ZFS ACLs

ACLs


The ZFS file system uses a pure ACL model, that is compliant with the NFSv4 ACL model.  What is meant by pure ACL model, is that every file always has an ACL, unlike file systems such as UFS that have either an ACL or it has permission bits.  All access control decisions are governed by a file's ACL.  All file's still have permission bits, but they are constructed by analyzing a file's ACL.
NFSv4 ACL Overview
The ACL model in NFSv4 is similar to the Windows ACL model.  The NFSv4 ACL model supports a rich set of access permissions and inheritance controls.  An ACL in this model is composed of an array of access control entries (ACE).  Each ACE specifies the permissions, access type, inheritance flags and to whom the entry applies.  In the NFSv4 model the "who" argument of each ACE, may be either a username or groupname.  There are also a set of commonly know names, such as "owner@", "group@", "everyone@".  These abstractions are used by UNIX variant operating systems to indicate if the ACE is for the file owner, file group owner or for the world.  The everyone@ entry is not equivalent to the POSIX "other" class, it really is everyone.  The complete description of the NFSv4 ACL model is availabe in Section 5.11 of the NFSv4 protocol specification.
NFSv4 Access Permissions

Permission
Description
read_data
Permission to read the data of the file
list_data
Permission to list the contents of a directory
write_data
Permission to modify the file's data anywhere in the file's offset range.  This includes the ability to grow the file or write to an arbitrary offset.
add_file
Permission to add a new file to a directory
append_data
The ability to modify the data, but only starting at EOF.
add_subdirectory
Permission to create a subdirectory to a directory
read_xattr
The ability to read the extended attributes of a file or to do a lookup in the extended attributes directory.
write_xattr
The ability to create extended attributes or write to the extended attributes directory.
execute
Permission to execute a file
delete_child
Permission to delete a file within a directory
read_attributes
The ability to read basic attributes (non-ACLs) of a file.  Basic attributes are considered the stat(2) level attributes.
write_attributes
Permission to change the times associated with a file or directory to an arbitrary value
delete
Permission to delete a file
read_acl
Permission to read the ACL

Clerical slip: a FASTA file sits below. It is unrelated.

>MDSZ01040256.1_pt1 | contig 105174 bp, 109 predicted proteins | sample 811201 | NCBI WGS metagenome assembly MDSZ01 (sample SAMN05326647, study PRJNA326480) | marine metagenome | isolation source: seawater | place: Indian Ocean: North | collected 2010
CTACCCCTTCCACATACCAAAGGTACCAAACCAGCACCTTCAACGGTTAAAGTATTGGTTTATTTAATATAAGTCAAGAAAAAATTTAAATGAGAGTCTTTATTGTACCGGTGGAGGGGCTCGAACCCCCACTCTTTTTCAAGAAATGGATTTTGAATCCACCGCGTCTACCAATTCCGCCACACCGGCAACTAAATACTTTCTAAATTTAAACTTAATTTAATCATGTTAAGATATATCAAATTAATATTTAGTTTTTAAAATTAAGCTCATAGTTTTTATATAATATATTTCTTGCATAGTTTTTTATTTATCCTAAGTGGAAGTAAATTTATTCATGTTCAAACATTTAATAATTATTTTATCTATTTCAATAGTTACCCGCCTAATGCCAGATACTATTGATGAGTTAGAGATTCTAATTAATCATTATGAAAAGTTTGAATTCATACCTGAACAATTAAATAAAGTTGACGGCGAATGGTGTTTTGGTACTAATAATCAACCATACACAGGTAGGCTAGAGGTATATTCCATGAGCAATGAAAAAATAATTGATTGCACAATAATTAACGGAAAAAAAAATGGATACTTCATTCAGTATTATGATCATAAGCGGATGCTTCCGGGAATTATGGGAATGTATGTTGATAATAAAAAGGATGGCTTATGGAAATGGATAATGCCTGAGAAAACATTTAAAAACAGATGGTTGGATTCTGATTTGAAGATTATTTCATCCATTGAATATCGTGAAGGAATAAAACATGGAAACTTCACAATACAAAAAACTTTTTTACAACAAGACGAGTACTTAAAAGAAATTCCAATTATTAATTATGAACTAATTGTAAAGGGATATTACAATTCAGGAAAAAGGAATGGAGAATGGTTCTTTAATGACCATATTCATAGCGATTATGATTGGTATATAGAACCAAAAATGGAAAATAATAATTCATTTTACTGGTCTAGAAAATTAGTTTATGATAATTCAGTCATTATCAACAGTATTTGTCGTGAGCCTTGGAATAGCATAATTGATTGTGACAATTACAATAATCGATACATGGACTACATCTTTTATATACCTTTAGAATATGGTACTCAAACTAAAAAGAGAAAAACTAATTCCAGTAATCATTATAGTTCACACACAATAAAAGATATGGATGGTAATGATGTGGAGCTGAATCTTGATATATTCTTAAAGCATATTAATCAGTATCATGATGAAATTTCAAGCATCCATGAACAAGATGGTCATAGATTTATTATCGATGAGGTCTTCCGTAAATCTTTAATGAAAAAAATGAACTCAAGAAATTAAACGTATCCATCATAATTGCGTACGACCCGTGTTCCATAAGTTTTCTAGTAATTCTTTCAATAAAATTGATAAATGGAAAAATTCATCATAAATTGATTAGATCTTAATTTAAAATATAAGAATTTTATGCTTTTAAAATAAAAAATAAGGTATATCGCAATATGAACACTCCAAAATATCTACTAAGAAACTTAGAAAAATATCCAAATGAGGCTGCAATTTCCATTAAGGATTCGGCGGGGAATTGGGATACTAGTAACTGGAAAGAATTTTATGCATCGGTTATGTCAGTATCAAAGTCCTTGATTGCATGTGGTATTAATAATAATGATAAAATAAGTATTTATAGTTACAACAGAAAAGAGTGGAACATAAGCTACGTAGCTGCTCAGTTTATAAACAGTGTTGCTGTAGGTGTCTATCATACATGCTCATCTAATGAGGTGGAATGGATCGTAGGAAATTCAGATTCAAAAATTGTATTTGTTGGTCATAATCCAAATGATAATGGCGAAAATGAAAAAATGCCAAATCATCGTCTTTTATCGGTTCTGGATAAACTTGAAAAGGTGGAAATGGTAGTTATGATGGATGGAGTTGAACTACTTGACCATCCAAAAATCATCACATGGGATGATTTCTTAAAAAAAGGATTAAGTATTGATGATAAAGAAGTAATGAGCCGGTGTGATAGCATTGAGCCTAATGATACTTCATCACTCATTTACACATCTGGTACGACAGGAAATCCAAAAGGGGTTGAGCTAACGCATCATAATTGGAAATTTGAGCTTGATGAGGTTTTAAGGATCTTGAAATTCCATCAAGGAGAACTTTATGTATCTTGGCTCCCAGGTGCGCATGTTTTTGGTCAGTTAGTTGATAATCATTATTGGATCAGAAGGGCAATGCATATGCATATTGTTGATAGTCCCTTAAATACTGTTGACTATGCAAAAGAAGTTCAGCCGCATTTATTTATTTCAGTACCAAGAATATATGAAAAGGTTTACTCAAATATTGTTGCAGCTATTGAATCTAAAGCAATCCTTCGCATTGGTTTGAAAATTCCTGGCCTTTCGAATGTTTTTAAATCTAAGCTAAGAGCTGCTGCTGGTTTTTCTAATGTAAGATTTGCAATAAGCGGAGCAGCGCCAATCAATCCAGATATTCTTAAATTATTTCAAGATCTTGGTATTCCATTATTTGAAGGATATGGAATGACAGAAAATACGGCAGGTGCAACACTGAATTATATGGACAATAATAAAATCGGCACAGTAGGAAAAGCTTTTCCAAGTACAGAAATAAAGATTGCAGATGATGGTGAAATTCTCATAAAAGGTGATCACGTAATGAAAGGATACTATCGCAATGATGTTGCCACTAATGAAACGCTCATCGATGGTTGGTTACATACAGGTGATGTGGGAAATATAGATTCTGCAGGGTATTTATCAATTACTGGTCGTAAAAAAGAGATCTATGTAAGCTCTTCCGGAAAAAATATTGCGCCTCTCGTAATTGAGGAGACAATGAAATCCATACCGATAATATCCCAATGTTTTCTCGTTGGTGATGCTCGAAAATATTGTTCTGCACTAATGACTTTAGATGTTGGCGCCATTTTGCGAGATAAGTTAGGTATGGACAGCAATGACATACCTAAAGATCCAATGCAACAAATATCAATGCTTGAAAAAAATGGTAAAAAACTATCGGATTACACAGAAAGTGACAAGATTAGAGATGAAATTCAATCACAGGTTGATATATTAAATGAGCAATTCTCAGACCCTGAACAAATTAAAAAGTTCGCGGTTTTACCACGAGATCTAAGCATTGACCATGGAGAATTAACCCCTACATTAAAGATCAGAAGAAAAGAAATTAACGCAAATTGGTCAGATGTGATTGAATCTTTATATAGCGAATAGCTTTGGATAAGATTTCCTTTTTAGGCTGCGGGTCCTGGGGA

write_acl
Permission to write a file's ACL
write_owner
Permission to change the owner or the ability to execute chown(1) or chgrp(1)
synchronize
Permission to access a file locally at the server with synchronous reads and writes.

NFSv4 Inheritance flags
Inheritance Flag
Description
file_inherit
Can be place on a directory and indicates that this ACE should be added to each new non-directory file created.
dir_inherit
Can be placed on a directory and indicates that this ACE should be added to each new directory created.
inherit_only
Placed on a directory, but does not apply to the directory itself, only to newly created files and directories.  This flag requires file_inherit and or dir_inherit to indicate what to inherit.
no_propagate
Placed on directories and indicates that ACL entries should only be inherited to one level of the tree.  This flag requires file_inherit and or dir_inherit to indicate what to inherit.
   
NFSv4 ACLs vs POSIX
The difficult part of using the NFSv4 ACL model was trying to still preserve POSIX compliance in the file system.  POSIX allows for what it calls "additonal" and "alternate" access methods.  An additional access method is defined to be layered upon the file permission bits, but they can only further restrict the standard access control mechanism.  The alternate file access control mechanism is defined to be independent of the file permission bits and which if enabled on a file may either restrict or extend the permissions of a given user.  Another major distinction between the additional and alternate access control mechanisms is that, any alternate file access control mechanism must be disabled after the file permission bits are changed with a chmod(2).  Additional mechanisms do not need to be disabled when a chmod is done.  

Most vendors that have implemented NFSv4 ACLs have taken the approach of "discarding" ACLs during a chmod(2).  This is a bit heavy handed, since a user went through the trouble of crafting a bunch of ACLs, only to have chmod(2) come through and destroy all of their hard work.  It was this single issue that was the biggest hurdle to POSIX compliance with ZFS in implementing NFSv4 ACLs.  In order to achieve this SamLisa and I spent far too long trying to come up with a model that would preserve as much of the original ACL, while still being useful.   What we came up with is a model that retains additional access methods, and disabled, but doesn't delete alternate access controls.  Sam and Lisa have filed an internet draft which has the details about the chmod(2) algorithm and how to make NFSv4 ACLs POSIX complient.

So whats cool about this
Lets assume we have the following directory /sandbox/test.dir.
Its initial ACL looks like:

    % ls -dv test.dir
    drwxr-xr-x   2 ongk     bin            2 Nov 15 14:11 test.dir
         0:owner@::deny
         1:owner@:list_directory/read_data/add_file/write_data/add_subdirectory
             /append_data/write_xattr/execute/write_attributes/write_acl